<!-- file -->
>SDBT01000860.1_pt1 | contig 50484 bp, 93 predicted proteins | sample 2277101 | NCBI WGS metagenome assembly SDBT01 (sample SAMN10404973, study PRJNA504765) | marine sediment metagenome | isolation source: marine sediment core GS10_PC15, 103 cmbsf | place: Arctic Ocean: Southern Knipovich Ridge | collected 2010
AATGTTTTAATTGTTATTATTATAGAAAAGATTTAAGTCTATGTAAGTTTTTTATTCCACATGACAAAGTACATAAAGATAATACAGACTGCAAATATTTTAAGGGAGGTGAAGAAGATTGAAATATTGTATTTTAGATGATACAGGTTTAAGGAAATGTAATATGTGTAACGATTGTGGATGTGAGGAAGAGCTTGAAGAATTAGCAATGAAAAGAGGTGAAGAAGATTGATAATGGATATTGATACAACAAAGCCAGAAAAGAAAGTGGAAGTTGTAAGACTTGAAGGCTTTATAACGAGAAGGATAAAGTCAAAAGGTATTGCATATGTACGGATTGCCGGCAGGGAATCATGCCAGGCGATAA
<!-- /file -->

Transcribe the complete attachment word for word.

>SDBT01000860.1_pt1 | contig 50484 bp, 93 predicted proteins | sample 2277101 | NCBI WGS metagenome assembly SDBT01 (sample SAMN10404973, study PRJNA504765) | marine sediment metagenome | isolation source: marine sediment core GS10_PC15, 103 cmbsf | place: Arctic Ocean: Southern Knipovich Ridge | collected 2010
AATGTTTTAATTGTTATTATTATAGAAAAGATTTAAGTCTATGTAAGTTTTTTATTCCACATGACAAAGTACATAAAGATAATACAGACTGCAAATATTTTAAGGGAGGTGAAGAAGATTGAAATATTGTATTTTAGATGATACAGGTTTAAGGAAATGTAATATGTGTAACGATTGTGGATGTGAGGAAGAGCTTGAAGAATTAGCAATGAAAAGAGGTGAAGAAGATTGATAATGGATATTGATACAACAAAGCCAGAAAAGAAAGTGGAAGTTGTAAGACTTGAAGGCTTTATAACGAGAAGGATAAAGTCAAAAGGTATTGCATATGTACGGATTGCCGGCAGGGAATCATGCCAGGCGATAA